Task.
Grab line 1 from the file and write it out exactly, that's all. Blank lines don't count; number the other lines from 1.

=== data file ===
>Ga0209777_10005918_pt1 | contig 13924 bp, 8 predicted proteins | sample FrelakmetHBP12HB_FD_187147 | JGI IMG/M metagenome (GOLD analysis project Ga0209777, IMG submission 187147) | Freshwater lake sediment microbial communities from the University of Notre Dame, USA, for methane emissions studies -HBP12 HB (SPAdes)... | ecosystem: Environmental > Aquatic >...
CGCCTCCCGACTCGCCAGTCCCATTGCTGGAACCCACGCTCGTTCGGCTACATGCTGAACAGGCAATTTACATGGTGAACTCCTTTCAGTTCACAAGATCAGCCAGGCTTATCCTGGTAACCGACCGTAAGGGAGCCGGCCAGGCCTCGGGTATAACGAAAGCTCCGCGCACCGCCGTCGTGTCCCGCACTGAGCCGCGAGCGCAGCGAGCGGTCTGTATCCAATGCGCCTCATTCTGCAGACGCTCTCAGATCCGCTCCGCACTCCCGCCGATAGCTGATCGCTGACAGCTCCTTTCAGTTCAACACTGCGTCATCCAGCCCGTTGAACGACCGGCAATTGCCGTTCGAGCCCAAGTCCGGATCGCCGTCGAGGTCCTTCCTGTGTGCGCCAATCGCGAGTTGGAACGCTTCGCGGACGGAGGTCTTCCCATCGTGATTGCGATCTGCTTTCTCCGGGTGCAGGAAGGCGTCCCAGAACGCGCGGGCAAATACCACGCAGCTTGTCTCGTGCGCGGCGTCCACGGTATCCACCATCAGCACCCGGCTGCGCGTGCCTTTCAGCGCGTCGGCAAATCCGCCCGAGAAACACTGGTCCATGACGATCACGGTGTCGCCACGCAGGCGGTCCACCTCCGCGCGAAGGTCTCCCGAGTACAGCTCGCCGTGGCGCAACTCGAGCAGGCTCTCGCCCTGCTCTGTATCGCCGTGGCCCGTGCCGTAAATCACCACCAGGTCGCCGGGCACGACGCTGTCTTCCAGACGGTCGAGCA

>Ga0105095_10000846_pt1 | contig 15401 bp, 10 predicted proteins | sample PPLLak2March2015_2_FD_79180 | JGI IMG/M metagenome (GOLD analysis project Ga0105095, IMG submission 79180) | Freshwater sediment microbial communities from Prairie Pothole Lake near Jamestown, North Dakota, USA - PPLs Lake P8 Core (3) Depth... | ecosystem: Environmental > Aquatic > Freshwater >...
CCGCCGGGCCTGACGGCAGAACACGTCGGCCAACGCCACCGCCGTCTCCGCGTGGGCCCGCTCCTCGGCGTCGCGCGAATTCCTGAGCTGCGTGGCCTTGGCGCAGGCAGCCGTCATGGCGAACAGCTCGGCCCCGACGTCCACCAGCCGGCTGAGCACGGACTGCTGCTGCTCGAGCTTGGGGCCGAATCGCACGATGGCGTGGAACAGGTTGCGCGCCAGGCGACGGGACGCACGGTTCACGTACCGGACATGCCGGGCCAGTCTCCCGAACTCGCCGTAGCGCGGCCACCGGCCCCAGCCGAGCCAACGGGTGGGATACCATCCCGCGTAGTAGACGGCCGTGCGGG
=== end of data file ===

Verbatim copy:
>Ga0209777_10005918_pt1 | contig 13924 bp, 8 predicted proteins | sample FrelakmetHBP12HB_FD_187147 | JGI IMG/M metagenome (GOLD analysis project Ga0209777, IMG submission 187147) | Freshwater lake sediment microbial communities from the University of Notre Dame, USA, for methane emissions studies -HBP12 HB (SPAdes)... | ecosystem: Environmental > Aquatic >...